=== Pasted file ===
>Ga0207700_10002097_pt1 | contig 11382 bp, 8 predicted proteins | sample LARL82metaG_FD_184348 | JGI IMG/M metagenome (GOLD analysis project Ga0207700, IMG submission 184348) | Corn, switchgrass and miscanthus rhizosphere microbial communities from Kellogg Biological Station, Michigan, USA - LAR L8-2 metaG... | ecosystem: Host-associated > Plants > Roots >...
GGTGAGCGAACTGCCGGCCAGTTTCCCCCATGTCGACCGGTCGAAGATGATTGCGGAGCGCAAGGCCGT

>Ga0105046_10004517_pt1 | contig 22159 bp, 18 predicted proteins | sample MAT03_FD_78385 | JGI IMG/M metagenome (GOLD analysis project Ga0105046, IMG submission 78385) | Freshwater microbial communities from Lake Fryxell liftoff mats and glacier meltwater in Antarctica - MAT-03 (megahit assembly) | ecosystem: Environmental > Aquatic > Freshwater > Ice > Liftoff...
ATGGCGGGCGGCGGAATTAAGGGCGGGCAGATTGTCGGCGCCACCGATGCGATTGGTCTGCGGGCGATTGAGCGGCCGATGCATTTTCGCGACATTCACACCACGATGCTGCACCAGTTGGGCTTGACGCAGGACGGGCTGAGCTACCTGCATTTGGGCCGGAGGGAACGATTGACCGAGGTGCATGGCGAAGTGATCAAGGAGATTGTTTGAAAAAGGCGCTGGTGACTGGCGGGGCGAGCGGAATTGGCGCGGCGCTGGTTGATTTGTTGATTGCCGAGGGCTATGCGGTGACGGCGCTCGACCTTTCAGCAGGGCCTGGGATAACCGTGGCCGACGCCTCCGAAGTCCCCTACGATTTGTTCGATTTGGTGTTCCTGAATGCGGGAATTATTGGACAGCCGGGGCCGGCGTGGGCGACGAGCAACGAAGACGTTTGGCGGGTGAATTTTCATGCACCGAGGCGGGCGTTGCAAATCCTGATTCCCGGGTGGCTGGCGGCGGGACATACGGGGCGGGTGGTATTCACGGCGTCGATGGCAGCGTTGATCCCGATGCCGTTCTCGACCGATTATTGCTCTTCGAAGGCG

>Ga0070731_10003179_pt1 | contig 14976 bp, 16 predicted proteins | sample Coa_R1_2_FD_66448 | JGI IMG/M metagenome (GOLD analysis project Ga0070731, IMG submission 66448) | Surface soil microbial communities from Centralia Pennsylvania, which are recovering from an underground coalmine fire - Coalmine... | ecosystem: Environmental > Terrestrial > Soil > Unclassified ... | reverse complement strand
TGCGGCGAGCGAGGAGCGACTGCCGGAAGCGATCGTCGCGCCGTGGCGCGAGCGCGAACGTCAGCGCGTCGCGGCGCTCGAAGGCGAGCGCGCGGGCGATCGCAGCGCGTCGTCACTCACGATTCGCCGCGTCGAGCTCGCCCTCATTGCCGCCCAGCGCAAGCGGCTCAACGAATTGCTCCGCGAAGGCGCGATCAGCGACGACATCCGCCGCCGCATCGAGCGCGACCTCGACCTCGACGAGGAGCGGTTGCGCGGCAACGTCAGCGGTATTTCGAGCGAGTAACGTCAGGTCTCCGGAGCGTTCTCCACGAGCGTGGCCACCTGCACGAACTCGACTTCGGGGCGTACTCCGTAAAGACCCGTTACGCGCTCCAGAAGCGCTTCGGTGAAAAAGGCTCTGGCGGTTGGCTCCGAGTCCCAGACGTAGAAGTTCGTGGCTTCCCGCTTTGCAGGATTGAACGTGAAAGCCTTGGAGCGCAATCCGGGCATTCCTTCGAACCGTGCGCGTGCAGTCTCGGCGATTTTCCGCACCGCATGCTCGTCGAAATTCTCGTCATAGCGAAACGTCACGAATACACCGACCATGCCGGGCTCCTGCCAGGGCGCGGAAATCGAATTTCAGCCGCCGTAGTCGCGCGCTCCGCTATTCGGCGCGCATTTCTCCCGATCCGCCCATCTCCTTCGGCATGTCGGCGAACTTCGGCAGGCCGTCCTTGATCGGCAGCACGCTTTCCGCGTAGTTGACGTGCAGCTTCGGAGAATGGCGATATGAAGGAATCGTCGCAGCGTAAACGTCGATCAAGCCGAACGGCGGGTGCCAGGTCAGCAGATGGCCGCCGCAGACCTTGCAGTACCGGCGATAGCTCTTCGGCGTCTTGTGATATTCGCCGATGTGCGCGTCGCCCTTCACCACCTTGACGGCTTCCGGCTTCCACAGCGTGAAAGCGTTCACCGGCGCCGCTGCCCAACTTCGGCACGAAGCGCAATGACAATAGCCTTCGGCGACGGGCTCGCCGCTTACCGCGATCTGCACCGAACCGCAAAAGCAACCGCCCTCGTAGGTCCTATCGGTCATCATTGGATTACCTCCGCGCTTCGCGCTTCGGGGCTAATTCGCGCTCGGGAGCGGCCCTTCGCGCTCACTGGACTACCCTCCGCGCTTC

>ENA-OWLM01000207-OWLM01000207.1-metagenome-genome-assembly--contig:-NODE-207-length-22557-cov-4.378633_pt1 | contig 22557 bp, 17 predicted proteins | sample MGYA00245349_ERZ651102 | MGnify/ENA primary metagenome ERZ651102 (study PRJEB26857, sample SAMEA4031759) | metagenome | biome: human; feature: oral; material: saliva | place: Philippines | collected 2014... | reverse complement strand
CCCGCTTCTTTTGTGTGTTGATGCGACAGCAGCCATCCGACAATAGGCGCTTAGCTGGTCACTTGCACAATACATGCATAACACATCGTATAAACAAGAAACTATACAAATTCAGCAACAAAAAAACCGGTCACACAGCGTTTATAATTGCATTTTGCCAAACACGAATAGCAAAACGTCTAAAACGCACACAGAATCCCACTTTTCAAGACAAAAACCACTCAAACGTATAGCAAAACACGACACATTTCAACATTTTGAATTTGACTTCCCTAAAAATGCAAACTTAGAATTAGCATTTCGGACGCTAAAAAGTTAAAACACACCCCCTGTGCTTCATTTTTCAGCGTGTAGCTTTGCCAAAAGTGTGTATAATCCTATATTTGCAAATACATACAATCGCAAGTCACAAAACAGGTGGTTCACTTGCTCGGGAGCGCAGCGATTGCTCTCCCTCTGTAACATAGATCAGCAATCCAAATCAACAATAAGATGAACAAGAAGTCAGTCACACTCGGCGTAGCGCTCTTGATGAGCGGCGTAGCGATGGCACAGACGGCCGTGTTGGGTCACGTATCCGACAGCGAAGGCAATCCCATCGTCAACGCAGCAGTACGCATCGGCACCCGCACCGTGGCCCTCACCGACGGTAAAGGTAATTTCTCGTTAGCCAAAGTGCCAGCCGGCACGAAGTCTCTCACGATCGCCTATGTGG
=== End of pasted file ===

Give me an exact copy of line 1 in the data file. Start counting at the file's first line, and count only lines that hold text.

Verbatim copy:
>Ga0207700_10002097_pt1 | contig 11382 bp, 8 predicted proteins | sample LARL82metaG_FD_184348 | JGI IMG/M metagenome (GOLD analysis project Ga0207700, IMG submission 184348) | Corn, switchgrass and miscanthus rhizosphere microbial communities from Kellogg Biological Station, Michigan, USA - LAR L8-2 metaG... | ecosystem: Host-associated > Plants > Roots >...